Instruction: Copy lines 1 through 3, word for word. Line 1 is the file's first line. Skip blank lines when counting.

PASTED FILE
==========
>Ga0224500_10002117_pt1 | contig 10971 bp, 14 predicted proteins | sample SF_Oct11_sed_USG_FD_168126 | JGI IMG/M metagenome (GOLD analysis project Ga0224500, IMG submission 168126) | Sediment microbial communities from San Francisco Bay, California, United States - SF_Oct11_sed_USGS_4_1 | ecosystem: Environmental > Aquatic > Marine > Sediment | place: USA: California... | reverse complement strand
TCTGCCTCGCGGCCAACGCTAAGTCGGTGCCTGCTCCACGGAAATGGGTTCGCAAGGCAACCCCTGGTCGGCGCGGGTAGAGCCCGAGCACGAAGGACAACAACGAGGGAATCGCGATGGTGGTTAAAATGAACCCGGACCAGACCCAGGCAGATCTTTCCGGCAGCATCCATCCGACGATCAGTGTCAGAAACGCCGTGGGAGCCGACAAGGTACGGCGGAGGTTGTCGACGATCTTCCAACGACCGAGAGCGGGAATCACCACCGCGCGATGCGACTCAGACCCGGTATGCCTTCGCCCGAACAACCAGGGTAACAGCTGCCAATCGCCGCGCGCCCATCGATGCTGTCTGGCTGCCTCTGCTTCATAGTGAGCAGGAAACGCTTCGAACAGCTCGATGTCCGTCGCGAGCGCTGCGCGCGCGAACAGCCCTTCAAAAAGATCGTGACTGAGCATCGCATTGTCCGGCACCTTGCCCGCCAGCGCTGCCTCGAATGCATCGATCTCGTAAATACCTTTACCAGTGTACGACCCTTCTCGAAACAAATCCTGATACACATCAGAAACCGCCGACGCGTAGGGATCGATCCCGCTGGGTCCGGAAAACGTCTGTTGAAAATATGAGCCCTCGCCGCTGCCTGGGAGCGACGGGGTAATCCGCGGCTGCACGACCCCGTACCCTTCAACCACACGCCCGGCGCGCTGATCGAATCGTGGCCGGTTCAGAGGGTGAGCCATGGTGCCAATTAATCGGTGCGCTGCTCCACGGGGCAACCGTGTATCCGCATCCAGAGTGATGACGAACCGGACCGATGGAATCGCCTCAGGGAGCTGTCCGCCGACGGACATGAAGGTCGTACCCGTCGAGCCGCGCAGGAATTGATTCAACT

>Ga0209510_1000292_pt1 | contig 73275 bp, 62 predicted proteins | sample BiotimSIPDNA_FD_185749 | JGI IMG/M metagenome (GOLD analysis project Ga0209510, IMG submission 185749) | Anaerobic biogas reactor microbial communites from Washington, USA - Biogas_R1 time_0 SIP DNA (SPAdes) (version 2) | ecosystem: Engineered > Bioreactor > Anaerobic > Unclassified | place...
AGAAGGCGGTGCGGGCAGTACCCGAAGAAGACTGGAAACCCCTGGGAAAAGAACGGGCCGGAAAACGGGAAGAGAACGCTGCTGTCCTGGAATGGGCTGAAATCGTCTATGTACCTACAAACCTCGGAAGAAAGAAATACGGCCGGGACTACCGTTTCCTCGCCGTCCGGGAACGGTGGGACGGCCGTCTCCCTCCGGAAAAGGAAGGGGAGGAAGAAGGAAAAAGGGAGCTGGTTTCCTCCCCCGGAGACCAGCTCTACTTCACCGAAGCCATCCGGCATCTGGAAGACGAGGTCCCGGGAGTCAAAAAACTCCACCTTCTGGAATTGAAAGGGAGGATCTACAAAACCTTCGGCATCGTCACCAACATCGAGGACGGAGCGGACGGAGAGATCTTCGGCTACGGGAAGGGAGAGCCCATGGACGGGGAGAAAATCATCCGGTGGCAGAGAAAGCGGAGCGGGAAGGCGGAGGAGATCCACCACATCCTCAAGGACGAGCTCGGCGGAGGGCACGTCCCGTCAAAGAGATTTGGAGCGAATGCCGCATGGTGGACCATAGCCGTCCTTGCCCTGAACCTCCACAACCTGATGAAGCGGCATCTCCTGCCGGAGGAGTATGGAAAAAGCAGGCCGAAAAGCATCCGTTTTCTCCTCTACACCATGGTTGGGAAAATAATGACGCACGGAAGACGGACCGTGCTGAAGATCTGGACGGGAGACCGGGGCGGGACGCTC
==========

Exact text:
>Ga0224500_10002117_pt1 | contig 10971 bp, 14 predicted proteins | sample SF_Oct11_sed_USG_FD_168126 | JGI IMG/M metagenome (GOLD analysis project Ga0224500, IMG submission 168126) | Sediment microbial communities from San Francisco Bay, California, United States - SF_Oct11_sed_USGS_4_1 | ecosystem: Environmental > Aquatic > Marine > Sediment | place: USA: California... | reverse complement strand
TCTGCCTCGCGGCCAACGCTAAGTCGGTGCCTGCTCCACGGAAATGGGTTCGCAAGGCAACCCCTGGTCGGCGCGGGTAGAGCCCGAGCACGAAGGACAACAACGAGGGAATCGCGATGGTGGTTAAAATGAACCCGGACCAGACCCAGGCAGATCTTTCCGGCAGCATCCATCCGACGATCAGTGTCAGAAACGCCGTGGGAGCCGACAAGGTACGGCGGAGGTTGTCGACGATCTTCCAACGACCGAGAGCGGGAATCACCACCGCGCGATGCGACTCAGACCCGGTATGCCTTCGCCCGAACAACCAGGGTAACAGCTGCCAATCGCCGCGCGCCCATCGATGCTGTCTGGCTGCCTCTGCTTCATAGTGAGCAGGAAACGCTTCGAACAGCTCGATGTCCGTCGCGAGCGCTGCGCGCGCGAACAGCCCTTCAAAAAGATCGTGACTGAGCATCGCATTGTCCGGCACCTTGCCCGCCAGCGCTGCCTCGAATGCATCGATCTCGTAAATACCTTTACCAGTGTACGACCCTTCTCGAAACAAATCCTGATACACATCAGAAACCGCCGACGCGTAGGGATCGATCCCGCTGGGTCCGGAAAACGTCTGTTGAAAATATGAGCCCTCGCCGCTGCCTGGGAGCGACGGGGTAATCCGCGGCTGCACGACCCCGTACCCTTCAACCACACGCCCGGCGCGCTGATCGAATCGTGGCCGGTTCAGAGGGTGAGCCATGGTGCCAATTAATCGGTGCGCTGCTCCACGGGGCAACCGTGTATCCGCATCCAGAGTGATGACGAACCGGACCGATGGAATCGCCTCAGGGAGCTGTCCGCCGACGGACATGAAGGTCGTACCCGTCGAGCCGCGCAGGAATTGATTCAACT

>Ga0209510_1000292_pt1 | contig 73275 bp, 62 predicted proteins | sample BiotimSIPDNA_FD_185749 | JGI IMG/M metagenome (GOLD analysis project Ga0209510, IMG submission 185749) | Anaerobic biogas reactor microbial communites from Washington, USA - Biogas_R1 time_0 SIP DNA (SPAdes) (version 2) | ecosystem: Engineered > Bioreactor > Anaerobic > Unclassified | place...